As part of the blog, podcast and support channels here at Fashion Podcast, I will be interviewing a selection of industry professionals about their roles, with the vision to support students in their early career choices as well as supporting graduates into their first or future job roles. I hope that you all find them insightful! These blog posts are scripted from the Podcast episodes from ‘The Fashion Toolbox Podcast’ available on all Podcast listening platforms, including Spotify, Apple Podcasts and Google Podcasts.
This week I was joined by Dr Jo Conlon.
Dr Jo Conlon is a Lecturer in Fashion Business at the University of Manchester and Programme Director of the on-campus fashion business programmes. In 2019, Jo completed a Doctorate in Education (EdD) investigating how digital technologies can reshape fashion business education. Jo has over ten years’ experience teaching Fashion Business within Higher Education. Prior to this, Jo worked extensively within the supply chain of Marks and Spencer as a Technical and Sourcing Manager. Her early career was grounded in a systems approach to product development and global supply many years before this approach became best practice. Her research centres on the enabling role of digital technologies on knowledge management, learning and change within organisations. Jo has also received funding for two Knowledge Transfer Partnerships (KTP) projects to implement emerging and enabling technologies. Jo is a Fellow of the Higher Education Academy, a member of the Chartered Management Institute and an Associate of the Textile Institute.
Fashion Toolbox 00:00
Thank you so much, Jo, for joining me on the podcast today. I really appreciate it.
Can you tell me about how you came to work in in the Fashion industry and your background?
Dr Jo Conlon 00:12
Yes. Thank you for inviting me. It's really nice to be here. I think like lots of people, I fell into the Fashion industry, I have science A levels, and I liked making things and I didn't know what to do at university. And somehow, I stumbled across doing Textile technology, and that's what I did. So, I studied Textile technology at Manchester. And at the time, there was a scheme by Marks and Spencer’s, they called them Marks and Spencer’s Supplier Scheme. So, I was sponsored through my undergraduate programme which was great, but it also meant that I had opportunities for placements. So I had placements at the end of my first year, and then two placements at the end of my second year between my second year and my third year and then I went into the Marks and Spencer’s Suppliers Scheme, Graduate scheme on graduation. So really, that's kind of how I fell into the industry, and have been very happily employed in it ever since really!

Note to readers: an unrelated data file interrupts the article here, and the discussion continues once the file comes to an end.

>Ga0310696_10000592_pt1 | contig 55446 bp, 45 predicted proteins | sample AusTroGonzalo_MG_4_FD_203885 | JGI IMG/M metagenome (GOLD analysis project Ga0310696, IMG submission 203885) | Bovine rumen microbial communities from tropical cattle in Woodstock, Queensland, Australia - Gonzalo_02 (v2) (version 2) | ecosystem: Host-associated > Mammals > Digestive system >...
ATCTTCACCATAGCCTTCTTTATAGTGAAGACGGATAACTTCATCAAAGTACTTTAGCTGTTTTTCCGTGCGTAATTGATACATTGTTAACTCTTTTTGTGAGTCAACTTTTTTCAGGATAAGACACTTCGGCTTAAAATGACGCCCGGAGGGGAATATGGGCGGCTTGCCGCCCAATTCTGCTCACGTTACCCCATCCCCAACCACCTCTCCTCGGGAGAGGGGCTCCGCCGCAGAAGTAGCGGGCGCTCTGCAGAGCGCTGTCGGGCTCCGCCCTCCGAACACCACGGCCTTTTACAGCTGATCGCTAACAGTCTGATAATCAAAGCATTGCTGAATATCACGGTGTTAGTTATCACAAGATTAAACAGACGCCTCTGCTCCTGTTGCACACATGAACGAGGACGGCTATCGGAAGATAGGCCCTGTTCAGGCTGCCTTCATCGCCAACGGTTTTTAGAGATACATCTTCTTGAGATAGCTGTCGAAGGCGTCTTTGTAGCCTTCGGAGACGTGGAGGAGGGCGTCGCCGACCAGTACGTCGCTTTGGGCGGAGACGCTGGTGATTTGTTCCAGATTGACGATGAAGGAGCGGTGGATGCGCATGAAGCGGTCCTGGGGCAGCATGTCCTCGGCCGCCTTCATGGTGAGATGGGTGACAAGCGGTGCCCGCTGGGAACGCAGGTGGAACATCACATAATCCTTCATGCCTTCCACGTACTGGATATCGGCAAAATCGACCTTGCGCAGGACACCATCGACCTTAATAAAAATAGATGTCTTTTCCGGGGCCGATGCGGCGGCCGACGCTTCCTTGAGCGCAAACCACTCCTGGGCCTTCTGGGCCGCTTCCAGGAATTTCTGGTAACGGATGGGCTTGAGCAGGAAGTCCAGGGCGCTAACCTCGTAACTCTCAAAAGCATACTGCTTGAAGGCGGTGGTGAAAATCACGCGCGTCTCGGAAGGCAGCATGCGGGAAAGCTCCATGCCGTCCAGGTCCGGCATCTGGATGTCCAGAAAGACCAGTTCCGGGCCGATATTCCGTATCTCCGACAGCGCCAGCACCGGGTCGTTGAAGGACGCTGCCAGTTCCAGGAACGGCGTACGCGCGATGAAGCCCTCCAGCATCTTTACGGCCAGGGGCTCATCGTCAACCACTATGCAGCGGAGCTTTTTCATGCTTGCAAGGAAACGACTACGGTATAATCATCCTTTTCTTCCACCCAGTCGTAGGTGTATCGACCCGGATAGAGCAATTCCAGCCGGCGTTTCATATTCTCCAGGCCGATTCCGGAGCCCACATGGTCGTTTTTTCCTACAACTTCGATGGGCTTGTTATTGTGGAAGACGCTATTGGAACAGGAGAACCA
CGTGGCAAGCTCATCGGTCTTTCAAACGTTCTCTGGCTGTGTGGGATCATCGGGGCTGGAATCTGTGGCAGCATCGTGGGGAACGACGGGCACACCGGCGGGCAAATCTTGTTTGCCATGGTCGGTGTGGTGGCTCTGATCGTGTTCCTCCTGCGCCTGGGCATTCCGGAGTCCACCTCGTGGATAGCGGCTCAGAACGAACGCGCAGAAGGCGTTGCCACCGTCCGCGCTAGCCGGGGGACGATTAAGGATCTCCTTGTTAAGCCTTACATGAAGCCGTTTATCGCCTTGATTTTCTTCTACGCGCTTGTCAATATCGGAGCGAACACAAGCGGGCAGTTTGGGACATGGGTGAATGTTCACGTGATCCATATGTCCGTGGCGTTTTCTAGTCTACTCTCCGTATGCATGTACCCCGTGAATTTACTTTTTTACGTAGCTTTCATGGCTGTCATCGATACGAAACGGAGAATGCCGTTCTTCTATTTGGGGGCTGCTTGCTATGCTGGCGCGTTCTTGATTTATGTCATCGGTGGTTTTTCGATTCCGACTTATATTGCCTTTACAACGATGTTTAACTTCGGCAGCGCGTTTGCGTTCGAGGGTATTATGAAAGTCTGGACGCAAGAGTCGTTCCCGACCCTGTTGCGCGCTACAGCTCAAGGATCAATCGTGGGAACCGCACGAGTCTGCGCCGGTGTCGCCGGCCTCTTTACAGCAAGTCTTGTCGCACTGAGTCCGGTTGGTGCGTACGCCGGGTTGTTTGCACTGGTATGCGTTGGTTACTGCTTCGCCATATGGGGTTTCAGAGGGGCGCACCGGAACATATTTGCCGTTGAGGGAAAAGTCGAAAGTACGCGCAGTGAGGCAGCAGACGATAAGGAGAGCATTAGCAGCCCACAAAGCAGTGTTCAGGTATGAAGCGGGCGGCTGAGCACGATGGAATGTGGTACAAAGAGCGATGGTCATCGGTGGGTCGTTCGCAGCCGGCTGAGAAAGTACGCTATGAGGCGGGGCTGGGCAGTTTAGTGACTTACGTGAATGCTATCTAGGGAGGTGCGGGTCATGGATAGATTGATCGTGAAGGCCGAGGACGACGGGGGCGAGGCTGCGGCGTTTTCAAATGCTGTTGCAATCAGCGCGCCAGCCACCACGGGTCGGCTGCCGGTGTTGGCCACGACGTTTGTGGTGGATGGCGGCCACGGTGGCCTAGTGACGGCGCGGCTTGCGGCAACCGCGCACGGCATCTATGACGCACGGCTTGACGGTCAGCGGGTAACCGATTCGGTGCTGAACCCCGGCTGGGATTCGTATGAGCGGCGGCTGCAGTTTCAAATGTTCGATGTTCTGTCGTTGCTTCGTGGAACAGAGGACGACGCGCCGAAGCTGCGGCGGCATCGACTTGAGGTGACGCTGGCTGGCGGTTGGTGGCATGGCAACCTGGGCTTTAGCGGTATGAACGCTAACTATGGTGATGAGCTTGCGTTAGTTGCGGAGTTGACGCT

Fashion Toolbox 01:10
That sounds like a really good scheme. Do Marks & Spencer’s still do that?
Dr Jo Conlon 01:14
No, I don't think at the time what they were trying to do, there were still lots of people, lots of factories and textile manufacturers working in the UK. And they were trying to encourage graduates to go and study textiles in order to move the industry forward. So, it's kind of like an incentive scheme. And it certainly worked, and I benefited from it and I think it was a really good scheme. And I think that kind of thinking really from a consortium of retailers or suppliers or whatever would be really beneficial to go forward because, there was a small bursary, which at the time was, well it's very nice, isn't it? But the best part of it was getting the experience so having the opportunity to have, a mentor in retail or in manufacturing and get experience was really good.
Fashion Toolbox 02:04
Yeah, it's absolutely priceless. And I think that, especially with everything that's going on at the moment, if we decide to bring manufacturing back, we're going to be a little bit stuck. So, these schemes would just be fabulous to re-introduce. So hopefully, that's something that we're going to gain from this negative one positive!
Dr Jo Conlon 02:25
We have to look for the positives. I think that's the thing, you know, great change often happens when things have really been very bad. And that's not to diminish what people are going through at the moment and the losses that people have suffered. But I think you have to remain optimistic and optimistic for change for the better.
Fashion Toolbox 02:42
So, could you explain what PLM is for any listeners who may not be aware?
Dr Jo Conlon 02:48